- What is lycopene? Lycopene is a red-colored, fat-soluble, antioxidant carotenoid found in tomatoes, watermelon, and other red or pink fruits and berries.
- Do lycopene supplements help? Higher intakes of lycopene-rich foods (typically from tomato-based products) are associated with lower risks of certain cancers. There is evidence that lycopene supplementation may also decrease the risk of certain cancers and/or death from cancer. There is preliminary evidence that lycopene can reduce elevated blood pressure and lycopene-rich foods may slightly reduce elevated levels of cholesterol. Lycopene, or foods rich in it, may also help protect the skin from UV light damage. Lycopene may also be helpful in cases of male infertility. (See What It Does).
- Which brand of lycopene is best? ConsumerLab's tests revealed that one product contained only 60% of its listed lycopene; pills strengths ranged from 5 mg to 30 mg; and the cost to get a 10 mg dose of lycopene ranged from just 7 cents to 53 cents. Our current and previous tests of lycopene supplements suggest that it may be best to choose a softgel or capsule, rather than a tablet (see What CL Found). Among products that passed testing, CL selected one as its Top Pick for providing a substantial dose of high-quality lycopene at low cost.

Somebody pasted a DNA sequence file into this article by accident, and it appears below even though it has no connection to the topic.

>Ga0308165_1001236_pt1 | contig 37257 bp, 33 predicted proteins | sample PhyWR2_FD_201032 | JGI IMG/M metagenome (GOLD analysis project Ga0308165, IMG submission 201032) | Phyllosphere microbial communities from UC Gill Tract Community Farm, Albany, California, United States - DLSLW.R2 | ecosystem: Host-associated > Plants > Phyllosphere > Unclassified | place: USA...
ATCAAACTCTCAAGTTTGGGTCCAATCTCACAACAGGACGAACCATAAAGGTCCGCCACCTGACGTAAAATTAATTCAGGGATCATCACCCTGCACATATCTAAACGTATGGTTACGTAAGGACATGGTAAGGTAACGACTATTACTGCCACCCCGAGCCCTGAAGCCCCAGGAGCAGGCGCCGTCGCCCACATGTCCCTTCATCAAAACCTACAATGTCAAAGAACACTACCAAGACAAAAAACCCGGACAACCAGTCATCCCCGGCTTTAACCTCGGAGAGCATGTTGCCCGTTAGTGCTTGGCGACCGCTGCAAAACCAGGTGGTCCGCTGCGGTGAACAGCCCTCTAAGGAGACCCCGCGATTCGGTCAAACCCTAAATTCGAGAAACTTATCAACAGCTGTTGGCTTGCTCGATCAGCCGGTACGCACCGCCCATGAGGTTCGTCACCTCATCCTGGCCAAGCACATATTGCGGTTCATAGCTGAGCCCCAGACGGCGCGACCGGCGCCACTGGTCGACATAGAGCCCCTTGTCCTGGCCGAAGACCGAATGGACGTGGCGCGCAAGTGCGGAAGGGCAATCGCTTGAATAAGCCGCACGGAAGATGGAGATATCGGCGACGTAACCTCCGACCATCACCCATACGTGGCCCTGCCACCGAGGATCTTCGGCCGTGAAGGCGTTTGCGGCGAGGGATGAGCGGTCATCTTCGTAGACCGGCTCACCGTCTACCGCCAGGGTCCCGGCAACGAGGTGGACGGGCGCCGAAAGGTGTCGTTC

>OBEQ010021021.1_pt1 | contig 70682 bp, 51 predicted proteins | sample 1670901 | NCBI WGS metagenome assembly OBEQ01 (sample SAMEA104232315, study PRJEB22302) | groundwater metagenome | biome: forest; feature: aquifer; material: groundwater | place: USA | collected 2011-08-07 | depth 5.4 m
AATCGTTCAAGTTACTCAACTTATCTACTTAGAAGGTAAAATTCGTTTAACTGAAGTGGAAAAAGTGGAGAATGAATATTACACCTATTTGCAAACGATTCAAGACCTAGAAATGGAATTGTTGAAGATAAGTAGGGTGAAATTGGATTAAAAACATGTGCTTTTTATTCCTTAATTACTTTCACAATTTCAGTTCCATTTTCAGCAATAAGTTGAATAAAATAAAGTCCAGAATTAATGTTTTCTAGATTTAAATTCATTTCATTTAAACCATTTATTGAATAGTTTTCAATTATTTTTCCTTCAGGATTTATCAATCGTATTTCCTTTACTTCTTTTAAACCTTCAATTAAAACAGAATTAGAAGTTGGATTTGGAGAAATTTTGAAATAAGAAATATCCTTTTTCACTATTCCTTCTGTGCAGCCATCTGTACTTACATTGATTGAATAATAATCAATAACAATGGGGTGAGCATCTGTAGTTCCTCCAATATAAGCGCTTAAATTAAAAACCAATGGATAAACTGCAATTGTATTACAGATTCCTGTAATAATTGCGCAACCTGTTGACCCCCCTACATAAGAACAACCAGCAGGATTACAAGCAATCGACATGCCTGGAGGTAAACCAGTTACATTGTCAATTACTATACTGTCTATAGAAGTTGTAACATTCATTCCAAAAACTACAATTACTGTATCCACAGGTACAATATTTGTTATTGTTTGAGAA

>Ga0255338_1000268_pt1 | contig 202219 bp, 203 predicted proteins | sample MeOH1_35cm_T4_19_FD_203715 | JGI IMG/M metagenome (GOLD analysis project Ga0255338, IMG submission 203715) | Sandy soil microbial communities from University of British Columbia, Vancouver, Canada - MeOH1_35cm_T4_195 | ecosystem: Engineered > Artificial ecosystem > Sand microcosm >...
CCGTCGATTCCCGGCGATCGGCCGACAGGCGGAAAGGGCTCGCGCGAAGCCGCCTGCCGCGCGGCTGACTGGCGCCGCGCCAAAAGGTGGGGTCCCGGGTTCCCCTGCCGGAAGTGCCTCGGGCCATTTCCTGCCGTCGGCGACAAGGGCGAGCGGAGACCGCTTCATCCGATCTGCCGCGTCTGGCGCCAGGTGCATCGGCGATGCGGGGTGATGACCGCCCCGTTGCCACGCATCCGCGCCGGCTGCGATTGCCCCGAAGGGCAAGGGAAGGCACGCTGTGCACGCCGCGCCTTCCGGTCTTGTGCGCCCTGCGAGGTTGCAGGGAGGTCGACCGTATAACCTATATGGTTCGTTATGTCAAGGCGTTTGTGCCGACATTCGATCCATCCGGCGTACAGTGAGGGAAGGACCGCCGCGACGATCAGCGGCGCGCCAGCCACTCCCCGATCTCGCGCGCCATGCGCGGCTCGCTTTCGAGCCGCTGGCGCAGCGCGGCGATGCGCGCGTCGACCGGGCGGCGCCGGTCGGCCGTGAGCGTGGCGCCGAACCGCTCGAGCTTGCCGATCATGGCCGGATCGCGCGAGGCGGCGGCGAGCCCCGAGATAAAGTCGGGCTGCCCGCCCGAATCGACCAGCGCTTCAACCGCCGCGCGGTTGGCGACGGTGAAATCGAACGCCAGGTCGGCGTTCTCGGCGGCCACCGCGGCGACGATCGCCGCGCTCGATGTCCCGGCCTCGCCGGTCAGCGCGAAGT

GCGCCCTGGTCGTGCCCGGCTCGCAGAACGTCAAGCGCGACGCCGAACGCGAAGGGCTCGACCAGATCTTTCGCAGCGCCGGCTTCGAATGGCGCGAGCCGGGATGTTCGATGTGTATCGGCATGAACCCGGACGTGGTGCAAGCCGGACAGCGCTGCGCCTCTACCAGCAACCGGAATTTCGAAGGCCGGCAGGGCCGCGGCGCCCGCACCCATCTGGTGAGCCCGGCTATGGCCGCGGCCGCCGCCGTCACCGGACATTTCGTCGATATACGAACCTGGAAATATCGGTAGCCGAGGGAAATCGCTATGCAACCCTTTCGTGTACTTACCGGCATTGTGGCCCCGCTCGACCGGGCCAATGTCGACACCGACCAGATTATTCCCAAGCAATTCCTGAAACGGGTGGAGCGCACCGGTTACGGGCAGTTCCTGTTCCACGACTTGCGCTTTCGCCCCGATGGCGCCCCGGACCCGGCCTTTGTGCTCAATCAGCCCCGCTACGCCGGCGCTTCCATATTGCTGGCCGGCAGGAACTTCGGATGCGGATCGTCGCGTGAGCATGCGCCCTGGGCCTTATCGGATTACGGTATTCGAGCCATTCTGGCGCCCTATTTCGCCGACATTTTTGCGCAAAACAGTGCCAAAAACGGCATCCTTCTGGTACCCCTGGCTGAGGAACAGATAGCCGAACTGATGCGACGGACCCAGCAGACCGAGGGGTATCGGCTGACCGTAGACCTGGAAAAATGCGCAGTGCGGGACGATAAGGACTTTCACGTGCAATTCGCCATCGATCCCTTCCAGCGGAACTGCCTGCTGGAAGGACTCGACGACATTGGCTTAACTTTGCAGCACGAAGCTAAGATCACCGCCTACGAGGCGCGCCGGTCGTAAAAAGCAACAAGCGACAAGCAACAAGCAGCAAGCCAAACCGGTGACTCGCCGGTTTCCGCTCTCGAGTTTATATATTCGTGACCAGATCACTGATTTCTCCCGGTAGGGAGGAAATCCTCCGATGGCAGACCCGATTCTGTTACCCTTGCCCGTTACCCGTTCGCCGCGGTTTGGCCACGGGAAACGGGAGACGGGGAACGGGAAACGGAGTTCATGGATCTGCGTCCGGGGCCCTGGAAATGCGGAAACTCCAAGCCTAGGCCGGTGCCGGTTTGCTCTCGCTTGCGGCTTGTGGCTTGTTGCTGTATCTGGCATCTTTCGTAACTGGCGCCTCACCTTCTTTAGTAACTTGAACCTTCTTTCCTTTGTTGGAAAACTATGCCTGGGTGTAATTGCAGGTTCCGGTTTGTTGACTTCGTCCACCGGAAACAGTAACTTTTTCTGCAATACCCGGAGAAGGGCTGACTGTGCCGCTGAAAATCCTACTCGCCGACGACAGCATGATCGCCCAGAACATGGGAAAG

- How to use lycopene supplements? If you think you don't get enough from foods, consider a supplement providing 5 to 10 mg of lycopene. Lycopene — from food or supplements -- is best absorbed when taken with a meal containing fats or oils. (See What to Consider When Using).
- Safety and side effects of lycopene: Lycopene from supplements or foods is generally safe but can cause gastrointestinal symptoms or allergic reactions in some people (see Concerns and Cautions).